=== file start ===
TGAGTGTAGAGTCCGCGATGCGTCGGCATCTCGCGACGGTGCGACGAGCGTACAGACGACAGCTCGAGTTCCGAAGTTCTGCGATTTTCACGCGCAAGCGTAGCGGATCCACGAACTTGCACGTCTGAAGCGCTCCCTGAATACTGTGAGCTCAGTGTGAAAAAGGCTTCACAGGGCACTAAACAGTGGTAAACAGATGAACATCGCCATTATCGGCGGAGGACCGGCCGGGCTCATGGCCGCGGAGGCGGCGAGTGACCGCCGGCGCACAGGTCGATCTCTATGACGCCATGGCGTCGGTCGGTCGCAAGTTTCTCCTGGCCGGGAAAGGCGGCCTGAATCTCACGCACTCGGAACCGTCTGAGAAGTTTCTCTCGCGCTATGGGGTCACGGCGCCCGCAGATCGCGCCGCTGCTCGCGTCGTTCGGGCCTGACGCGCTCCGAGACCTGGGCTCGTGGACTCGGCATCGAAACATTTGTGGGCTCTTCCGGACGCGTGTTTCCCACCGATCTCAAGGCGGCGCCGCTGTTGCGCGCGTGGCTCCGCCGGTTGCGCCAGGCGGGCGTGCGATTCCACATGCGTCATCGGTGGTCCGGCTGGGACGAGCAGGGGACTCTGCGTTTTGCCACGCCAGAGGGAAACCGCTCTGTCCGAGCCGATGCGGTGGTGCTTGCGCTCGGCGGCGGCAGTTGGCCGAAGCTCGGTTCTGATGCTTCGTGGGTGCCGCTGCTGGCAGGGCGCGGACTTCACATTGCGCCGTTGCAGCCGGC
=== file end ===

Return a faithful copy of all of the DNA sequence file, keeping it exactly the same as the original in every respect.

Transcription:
TGAGTGTAGAGTCCGCGATGCGTCGGCATCTCGCGACGGTGCGACGAGCGTACAGACGACAGCTCGAGTTCCGAAGTTCTGCGATTTTCACGCGCAAGCGTAGCGGATCCACGAACTTGCACGTCTGAAGCGCTCCCTGAATACTGTGAGCTCAGTGTGAAAAAGGCTTCACAGGGCACTAAACAGTGGTAAACAGATGAACATCGCCATTATCGGCGGAGGACCGGCCGGGCTCATGGCCGCGGAGGCGGCGAGTGACCGCCGGCGCACAGGTCGATCTCTATGACGCCATGGCGTCGGTCGGTCGCAAGTTTCTCCTGGCCGGGAAAGGCGGCCTGAATCTCACGCACTCGGAACCGTCTGAGAAGTTTCTCTCGCGCTATGGGGTCACGGCGCCCGCAGATCGCGCCGCTGCTCGCGTCGTTCGGGCCTGACGCGCTCCGAGACCTGGGCTCGTGGACTCGGCATCGAAACATTTGTGGGCTCTTCCGGACGCGTGTTTCCCACCGATCTCAAGGCGGCGCCGCTGTTGCGCGCGTGGCTCCGCCGGTTGCGCCAGGCGGGCGTGCGATTCCACATGCGTCATCGGTGGTCCGGCTGGGACGAGCAGGGGACTCTGCGTTTTGCCACGCCAGAGGGAAACCGCTCTGTCCGAGCCGATGCGGTGGTGCTTGCGCTCGGCGGCGGCAGTTGGCCGAAGCTCGGTTCTGATGCTTCGTGGGTGCCGCTGCTGGCAGGGCGCGGACTTCACATTGCGCCGTTGCAGCCGGC